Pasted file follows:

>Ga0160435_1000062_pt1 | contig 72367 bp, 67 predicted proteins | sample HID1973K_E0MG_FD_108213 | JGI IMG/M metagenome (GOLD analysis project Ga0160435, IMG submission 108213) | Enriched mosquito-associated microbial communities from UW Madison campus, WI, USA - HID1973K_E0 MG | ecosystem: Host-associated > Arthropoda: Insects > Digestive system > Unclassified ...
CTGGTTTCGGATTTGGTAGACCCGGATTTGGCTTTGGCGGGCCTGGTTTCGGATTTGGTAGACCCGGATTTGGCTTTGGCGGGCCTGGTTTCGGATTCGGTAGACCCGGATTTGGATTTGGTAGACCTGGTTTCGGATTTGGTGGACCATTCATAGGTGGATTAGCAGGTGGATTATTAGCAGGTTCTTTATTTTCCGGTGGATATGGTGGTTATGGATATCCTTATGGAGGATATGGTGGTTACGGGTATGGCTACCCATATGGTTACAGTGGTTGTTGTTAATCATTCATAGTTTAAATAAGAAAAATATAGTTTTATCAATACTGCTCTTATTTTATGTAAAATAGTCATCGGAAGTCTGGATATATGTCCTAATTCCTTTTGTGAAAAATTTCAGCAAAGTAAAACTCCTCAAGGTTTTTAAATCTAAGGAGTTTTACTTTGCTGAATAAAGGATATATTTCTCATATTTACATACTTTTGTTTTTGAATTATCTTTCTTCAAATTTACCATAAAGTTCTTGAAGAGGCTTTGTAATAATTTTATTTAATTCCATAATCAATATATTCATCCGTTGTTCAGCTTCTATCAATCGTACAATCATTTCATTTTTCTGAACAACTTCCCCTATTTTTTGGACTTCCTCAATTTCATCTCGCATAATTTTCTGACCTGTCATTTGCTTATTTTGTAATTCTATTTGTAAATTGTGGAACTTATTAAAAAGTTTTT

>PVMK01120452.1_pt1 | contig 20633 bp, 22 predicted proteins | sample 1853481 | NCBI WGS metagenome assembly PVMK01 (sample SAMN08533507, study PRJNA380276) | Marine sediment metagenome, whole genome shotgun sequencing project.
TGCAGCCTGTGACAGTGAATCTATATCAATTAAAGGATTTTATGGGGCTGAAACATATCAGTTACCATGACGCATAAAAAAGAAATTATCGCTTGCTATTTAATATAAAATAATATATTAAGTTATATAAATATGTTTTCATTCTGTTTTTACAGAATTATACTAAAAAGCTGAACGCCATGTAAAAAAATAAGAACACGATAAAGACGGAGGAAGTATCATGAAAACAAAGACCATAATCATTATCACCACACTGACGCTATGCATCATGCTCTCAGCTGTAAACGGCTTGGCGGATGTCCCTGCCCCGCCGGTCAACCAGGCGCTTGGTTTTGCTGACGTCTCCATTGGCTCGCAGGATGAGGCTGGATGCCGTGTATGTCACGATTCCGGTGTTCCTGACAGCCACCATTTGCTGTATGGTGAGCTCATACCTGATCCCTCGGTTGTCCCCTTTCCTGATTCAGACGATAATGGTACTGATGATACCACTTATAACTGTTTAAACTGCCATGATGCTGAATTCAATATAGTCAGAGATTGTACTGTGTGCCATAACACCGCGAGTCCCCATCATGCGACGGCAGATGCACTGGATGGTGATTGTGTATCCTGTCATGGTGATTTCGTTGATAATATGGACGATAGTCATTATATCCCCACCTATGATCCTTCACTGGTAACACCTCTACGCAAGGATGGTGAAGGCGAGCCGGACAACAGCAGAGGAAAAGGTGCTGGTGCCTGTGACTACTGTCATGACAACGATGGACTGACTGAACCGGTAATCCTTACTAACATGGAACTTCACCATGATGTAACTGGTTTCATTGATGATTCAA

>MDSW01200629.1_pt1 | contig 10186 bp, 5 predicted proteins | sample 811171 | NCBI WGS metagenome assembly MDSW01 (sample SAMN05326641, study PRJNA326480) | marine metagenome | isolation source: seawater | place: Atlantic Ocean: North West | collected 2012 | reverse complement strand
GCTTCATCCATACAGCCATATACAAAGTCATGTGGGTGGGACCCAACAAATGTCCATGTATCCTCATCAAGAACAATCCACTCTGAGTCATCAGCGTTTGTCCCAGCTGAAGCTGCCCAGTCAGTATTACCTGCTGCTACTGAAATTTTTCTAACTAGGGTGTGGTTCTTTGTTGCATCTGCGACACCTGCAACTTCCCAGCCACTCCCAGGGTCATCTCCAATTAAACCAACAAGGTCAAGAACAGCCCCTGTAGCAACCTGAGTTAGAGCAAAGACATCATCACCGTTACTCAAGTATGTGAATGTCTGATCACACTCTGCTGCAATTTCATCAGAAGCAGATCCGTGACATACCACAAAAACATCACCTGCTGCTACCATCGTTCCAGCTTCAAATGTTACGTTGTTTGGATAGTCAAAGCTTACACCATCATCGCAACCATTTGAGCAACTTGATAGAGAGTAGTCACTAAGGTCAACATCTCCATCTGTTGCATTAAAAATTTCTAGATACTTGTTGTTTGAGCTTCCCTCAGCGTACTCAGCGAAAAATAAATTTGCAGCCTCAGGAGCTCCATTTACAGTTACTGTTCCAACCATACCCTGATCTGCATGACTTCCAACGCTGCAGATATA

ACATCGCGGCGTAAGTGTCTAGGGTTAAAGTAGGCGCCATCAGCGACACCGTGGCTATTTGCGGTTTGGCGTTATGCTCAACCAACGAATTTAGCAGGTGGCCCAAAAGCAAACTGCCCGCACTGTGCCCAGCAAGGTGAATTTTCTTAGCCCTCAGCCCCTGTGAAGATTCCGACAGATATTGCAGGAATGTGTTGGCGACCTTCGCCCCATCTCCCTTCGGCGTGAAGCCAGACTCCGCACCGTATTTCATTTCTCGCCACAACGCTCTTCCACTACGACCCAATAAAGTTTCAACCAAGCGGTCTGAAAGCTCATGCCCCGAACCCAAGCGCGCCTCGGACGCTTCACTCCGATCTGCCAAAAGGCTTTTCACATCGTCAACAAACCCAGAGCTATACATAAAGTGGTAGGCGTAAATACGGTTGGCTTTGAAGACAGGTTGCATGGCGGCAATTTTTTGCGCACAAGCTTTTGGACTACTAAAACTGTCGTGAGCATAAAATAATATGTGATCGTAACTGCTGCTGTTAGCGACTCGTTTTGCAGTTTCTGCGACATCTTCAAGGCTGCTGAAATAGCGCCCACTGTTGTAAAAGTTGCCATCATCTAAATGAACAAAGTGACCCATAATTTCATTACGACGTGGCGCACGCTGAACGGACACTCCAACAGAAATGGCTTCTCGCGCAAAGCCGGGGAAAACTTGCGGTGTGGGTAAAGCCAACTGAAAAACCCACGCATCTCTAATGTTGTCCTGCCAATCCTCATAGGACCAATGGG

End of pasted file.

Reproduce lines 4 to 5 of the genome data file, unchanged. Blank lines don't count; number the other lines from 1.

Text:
TGCAGCCTGTGACAGTGAATCTATATCAATTAAAGGATTTTATGGGGCTGAAACATATCAGTTACCATGACGCATAAAAAAGAAATTATCGCTTGCTATTTAATATAAAATAATATATTAAGTTATATAAATATGTTTTCATTCTGTTTTTACAGAATTATACTAAAAAGCTGAACGCCATGTAAAAAAATAAGAACACGATAAAGACGGAGGAAGTATCATGAAAACAAAGACCATAATCATTATCACCACACTGACGCTATGCATCATGCTCTCAGCTGTAAACGGCTTGGCGGATGTCCCTGCCCCGCCGGTCAACCAGGCGCTTGGTTTTGCTGACGTCTCCATTGGCTCGCAGGATGAGGCTGGATGCCGTGTATGTCACGATTCCGGTGTTCCTGACAGCCACCATTTGCTGTATGGTGAGCTCATACCTGATCCCTCGGTTGTCCCCTTTCCTGATTCAGACGATAATGGTACTGATGATACCACTTATAACTGTTTAAACTGCCATGATGCTGAATTCAATATAGTCAGAGATTGTACTGTGTGCCATAACACCGCGAGTCCCCATCATGCGACGGCAGATGCACTGGATGGTGATTGTGTATCCTGTCATGGTGATTTCGTTGATAATATGGACGATAGTCATTATATCCCCACCTATGATCCTTCACTGGTAACACCTCTACGCAAGGATGGTGAAGGCGAGCCGGACAACAGCAGAGGAAAAGGTGCTGGTGCCTGTGACTACTGTCATGACAACGATGGACTGACTGAACCGGTAATCCTTACTAACATGGAACTTCACCATGATGTAACTGGTTTCATTGATGATTCAA

>MDSW01200629.1_pt1 | contig 10186 bp, 5 predicted proteins | sample 811171 | NCBI WGS metagenome assembly MDSW01 (sample SAMN05326641, study PRJNA326480) | marine metagenome | isolation source: seawater | place: Atlantic Ocean: North West | collected 2012 | reverse complement strand